|Type||Medium-range, air-to-air BVR missile; anti-radiation missile|
|Place of origin||Soviet Union|
Yemeni Civil War (2015–present)
Saudi Arabian-led intervention in Yemen
|Mass||253 kg (558 lb)|
|Length||4.08 m (13.4 ft)|
|Diameter||230 mm (9.1 in)|
|Wingspan||772 mm (30.4 in)|
|Warhead||blast/fragmentation, or continuous rod|
|Warhead weight||39 kg (86 lb)|
|radar-proximity and impact fuzes|
|Engine||High performance, w. directed-rocket motor|
Solid-fuel rocket motor
|R-27T: up to 40 km (25 mi)|
R-27T1: up to 80 km (50 mi)
R-27ET: up to 120 km (75 mi)
R-27ET1: up to 80 km (50 mi)
R-27R: up to 73 km (45 mi)
R-27R1: up to 75 km (47 mi)
R-27ER: up to 130 km (81 mi)
R-27ER1: up to 100 km (62 mi)
R-27P: up to 80 km (50 mi)
R-27EP: up to 130 km (81 mi)
R-27EA: up to 130 km (81 mi)
R-27EM: up to 170 km (110 mi)
|Maximum speed||Mach 4.5|
|semi-active radar homing (R-27R/ER), active-radar-homing (R-27EA), infrared homing (R-27T/ET), passive radiation homing (R-27P/EP)|
|Su-27, Su-30, Su-33, Su-34, Su-35, Su-37, F-14 (done by Iran), MiG-23, MiG-29, Yak-141, Su-57, local conversion as a surface-to-air missile in Yemen|
The Vympel R-27 (NATO reporting name AA-10 Alamo) is a family of air-to-air missile developed by the Soviet Union. It remains in service with the Russian Aerospace Forces, air forces of the Commonwealth of Independent States and air forces of many other countries as standard medium range air-to-air missile even though they have the more advanced R-77.
The R-27 is manufactured in infrared-homing (R-27T, R-27ET), semi-active-radar-homing (R-27R, R-27ER), and active-radar-homing (R-27EA) versions. R-27 family missiles are produced by both Russian and Ukrainian manufacturers. The R-27 missile is carried by the Mikoyan MiG-29 and Sukhoi Su-27 family fighters. The R-27 missile is also license-produced in China, though the production license was bought from Ukraine instead of Russia.
R-27R and ER variants can be used in any meteorological conditions. Launch can made at less than 5 g overload and less than 50 deg/s roll rate. It is allowed to redesignate targets during flight, and can share target illumination with other aircraft.
R-27T and ET variants can be used out of cloudiness, at least 15 degrees away from the bearing of sun, and 4 degrees away from the bearing of moon and ground-based heat-contrasting conditions. In cases of maximum head-on range launches where lock-command cannot be utilized, missile can not be fired. Seeker must acquire target before launch. On the combat operations section of the Su-27 manual, this is especially recommended for head-on usage for passive attacks at targets with 0 degrees approach angle (i.e. another fighter moving to intercept), leaving target unalerted to the incoming missile. Launch can be made at 0 to 7 g, but limited to 6 g if roll induced slip is more than 2× diameter of the ball.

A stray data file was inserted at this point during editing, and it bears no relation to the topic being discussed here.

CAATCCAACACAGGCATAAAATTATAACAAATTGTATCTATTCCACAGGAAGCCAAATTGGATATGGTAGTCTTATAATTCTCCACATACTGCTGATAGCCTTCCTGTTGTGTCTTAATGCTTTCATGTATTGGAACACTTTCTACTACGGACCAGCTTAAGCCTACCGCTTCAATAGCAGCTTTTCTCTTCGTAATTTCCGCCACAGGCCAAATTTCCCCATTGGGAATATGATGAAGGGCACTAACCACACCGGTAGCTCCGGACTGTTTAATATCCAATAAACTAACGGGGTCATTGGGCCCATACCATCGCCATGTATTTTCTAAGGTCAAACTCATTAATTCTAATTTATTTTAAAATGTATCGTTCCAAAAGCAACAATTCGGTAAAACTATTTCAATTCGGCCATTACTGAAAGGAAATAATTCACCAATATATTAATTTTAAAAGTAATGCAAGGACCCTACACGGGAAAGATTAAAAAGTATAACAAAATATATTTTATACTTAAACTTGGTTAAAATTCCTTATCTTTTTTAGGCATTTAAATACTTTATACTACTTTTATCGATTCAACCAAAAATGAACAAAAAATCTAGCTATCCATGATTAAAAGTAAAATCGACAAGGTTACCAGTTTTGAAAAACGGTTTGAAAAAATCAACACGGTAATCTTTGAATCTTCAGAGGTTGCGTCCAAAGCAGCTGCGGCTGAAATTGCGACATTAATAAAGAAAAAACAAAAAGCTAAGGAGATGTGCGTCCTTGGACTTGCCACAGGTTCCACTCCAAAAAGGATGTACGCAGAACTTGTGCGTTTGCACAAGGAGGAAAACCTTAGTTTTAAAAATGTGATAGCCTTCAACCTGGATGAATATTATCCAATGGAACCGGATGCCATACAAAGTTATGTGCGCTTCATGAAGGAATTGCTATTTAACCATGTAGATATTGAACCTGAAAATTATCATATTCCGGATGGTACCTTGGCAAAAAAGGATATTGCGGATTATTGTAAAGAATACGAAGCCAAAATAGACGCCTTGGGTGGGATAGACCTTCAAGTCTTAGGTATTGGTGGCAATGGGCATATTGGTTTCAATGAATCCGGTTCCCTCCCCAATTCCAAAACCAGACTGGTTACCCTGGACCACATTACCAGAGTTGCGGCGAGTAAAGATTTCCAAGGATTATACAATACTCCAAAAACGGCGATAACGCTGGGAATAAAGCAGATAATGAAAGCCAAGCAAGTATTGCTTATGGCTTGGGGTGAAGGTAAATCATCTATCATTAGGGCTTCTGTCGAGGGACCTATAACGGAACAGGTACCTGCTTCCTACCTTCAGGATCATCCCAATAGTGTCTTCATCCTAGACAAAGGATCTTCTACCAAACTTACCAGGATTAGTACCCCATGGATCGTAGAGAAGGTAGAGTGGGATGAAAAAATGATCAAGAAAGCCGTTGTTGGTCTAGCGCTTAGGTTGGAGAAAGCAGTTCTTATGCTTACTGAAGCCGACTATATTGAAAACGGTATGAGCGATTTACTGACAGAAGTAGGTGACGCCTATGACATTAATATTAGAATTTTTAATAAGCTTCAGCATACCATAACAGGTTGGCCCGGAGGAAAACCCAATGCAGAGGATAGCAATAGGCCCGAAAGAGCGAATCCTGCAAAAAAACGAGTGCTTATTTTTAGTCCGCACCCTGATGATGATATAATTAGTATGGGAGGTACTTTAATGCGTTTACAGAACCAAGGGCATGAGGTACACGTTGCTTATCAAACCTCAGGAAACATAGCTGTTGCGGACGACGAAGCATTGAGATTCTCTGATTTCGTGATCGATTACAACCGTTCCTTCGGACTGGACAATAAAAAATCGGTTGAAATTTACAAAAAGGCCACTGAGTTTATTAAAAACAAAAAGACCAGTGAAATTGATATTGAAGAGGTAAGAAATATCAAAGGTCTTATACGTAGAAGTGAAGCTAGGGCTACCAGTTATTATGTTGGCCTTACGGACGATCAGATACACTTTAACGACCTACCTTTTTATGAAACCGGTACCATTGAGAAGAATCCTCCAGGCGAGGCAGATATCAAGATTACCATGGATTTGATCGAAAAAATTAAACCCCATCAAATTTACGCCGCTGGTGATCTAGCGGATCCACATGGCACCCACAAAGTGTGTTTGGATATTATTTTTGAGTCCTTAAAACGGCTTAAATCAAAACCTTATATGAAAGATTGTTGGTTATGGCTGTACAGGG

In the 1999 Eritrean-Ethiopian War, Eritrean MiG-29s fought Ethiopian Su-27s both piloted by Russian mercenaries. Only one R-27 fired by an Ethiopian Su-27 at an Eritrean MiG-29 proximity-fuzed near enough the MiG that the damaged aircraft eventually crashed on landing.
During the war in Donbas, the Ukrainian Air Force claimed that one of its Su-25 was shot down by a Russian Aerospace Forces MiG-29 using a R-27T on 16 July 2014. Russian officials denied any involvement.
The R-27 was used by both sides during the 2022 Russian invasion of Ukraine.
During the Yemeni Civil War (2015–present) Houthis have used R-27T missiles modified to serve as surface to air missiles. A video released on January 7, 2018, also shows a modified R-27T hitting a Saudi led coalition fighter on a Forward looking infrared camera. Houthi sources claim to have downed a F-15. Rebels later released footage showing an aircraft wreck, however serial numbers on the wreckage suggested that the downed aircraft was a Panavia Tornado, also operated by Saudi forces. On January 8, the Saudi Press Agency admitted the loss of an aircraft over Yemen, though it did not clarify whether it was a Tornado or an F-15, blaming the crash to 'a technical issue' and reporting that the pilots ejected and were recovered by friendly forces.
On 21 March 2018, Houthi rebels released a video where they hit and possibly shot down a Saudi F-15 in Saada province. In the video a R-27T air to air missile adapted for surface to air use was launched, appearing to have successfully hit a jet. As in the video of the previous similar hit recorded on 8 January, the target, while clearly hit, did not appear to be downed. Saudi forces confirmed the hit, while saying the jet safely landed at a Saudi base. Saudi official sources confirmed the incident reporting that it happened at 3:48 pm local time after a surface-to-air defense missile was launched at the fighter jet from inside Saada airport.